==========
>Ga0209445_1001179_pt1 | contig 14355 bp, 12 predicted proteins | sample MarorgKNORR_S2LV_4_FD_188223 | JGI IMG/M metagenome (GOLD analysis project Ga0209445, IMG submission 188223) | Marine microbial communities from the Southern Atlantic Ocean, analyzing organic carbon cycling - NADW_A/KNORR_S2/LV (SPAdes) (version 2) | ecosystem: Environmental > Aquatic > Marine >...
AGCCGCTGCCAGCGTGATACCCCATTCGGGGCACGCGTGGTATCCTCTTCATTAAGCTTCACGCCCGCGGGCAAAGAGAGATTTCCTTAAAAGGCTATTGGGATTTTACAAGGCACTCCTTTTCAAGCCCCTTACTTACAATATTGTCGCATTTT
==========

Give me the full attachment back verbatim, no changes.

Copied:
>Ga0209445_1001179_pt1 | contig 14355 bp, 12 predicted proteins | sample MarorgKNORR_S2LV_4_FD_188223 | JGI IMG/M metagenome (GOLD analysis project Ga0209445, IMG submission 188223) | Marine microbial communities from the Southern Atlantic Ocean, analyzing organic carbon cycling - NADW_A/KNORR_S2/LV (SPAdes) (version 2) | ecosystem: Environmental > Aquatic > Marine >...
AGCCGCTGCCAGCGTGATACCCCATTCGGGGCACGCGTGGTATCCTCTTCATTAAGCTTCACGCCCGCGGGCAAAGAGAGATTTCCTTAAAAGGCTATTGGGATTTTACAAGGCACTCCTTTTCAAGCCCCTTACTTACAATATTGTCGCATTTT